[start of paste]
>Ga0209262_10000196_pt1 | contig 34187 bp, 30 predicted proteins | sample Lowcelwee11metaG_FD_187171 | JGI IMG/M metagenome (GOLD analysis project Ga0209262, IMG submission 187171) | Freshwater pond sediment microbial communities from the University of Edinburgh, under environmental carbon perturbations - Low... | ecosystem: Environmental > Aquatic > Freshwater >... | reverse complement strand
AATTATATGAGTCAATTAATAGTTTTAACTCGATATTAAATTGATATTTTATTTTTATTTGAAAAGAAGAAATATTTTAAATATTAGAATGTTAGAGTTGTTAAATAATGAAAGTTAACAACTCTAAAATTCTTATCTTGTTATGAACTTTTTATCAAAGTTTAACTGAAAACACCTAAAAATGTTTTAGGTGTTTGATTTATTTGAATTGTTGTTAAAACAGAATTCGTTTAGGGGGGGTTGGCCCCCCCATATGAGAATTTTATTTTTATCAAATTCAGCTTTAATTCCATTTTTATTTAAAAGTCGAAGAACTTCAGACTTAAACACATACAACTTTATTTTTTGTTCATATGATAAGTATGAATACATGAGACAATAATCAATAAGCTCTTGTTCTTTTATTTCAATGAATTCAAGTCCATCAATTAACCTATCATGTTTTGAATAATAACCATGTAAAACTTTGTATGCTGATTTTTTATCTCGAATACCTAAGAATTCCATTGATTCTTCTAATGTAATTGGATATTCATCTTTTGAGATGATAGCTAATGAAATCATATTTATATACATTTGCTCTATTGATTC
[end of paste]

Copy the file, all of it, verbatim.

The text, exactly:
>Ga0209262_10000196_pt1 | contig 34187 bp, 30 predicted proteins | sample Lowcelwee11metaG_FD_187171 | JGI IMG/M metagenome (GOLD analysis project Ga0209262, IMG submission 187171) | Freshwater pond sediment microbial communities from the University of Edinburgh, under environmental carbon perturbations - Low... | ecosystem: Environmental > Aquatic > Freshwater >... | reverse complement strand
AATTATATGAGTCAATTAATAGTTTTAACTCGATATTAAATTGATATTTTATTTTTATTTGAAAAGAAGAAATATTTTAAATATTAGAATGTTAGAGTTGTTAAATAATGAAAGTTAACAACTCTAAAATTCTTATCTTGTTATGAACTTTTTATCAAAGTTTAACTGAAAACACCTAAAAATGTTTTAGGTGTTTGATTTATTTGAATTGTTGTTAAAACAGAATTCGTTTAGGGGGGGTTGGCCCCCCCATATGAGAATTTTATTTTTATCAAATTCAGCTTTAATTCCATTTTTATTTAAAAGTCGAAGAACTTCAGACTTAAACACATACAACTTTATTTTTTGTTCATATGATAAGTATGAATACATGAGACAATAATCAATAAGCTCTTGTTCTTTTATTTCAATGAATTCAAGTCCATCAATTAACCTATCATGTTTTGAATAATAACCATGTAAAACTTTGTATGCTGATTTTTTATCTCGAATACCTAAGAATTCCATTGATTCTTCTAATGTAATTGGATATTCATCTTTTGAGATGATAGCTAATGAAATCATATTTATATACATTTGCTCTATTGATTC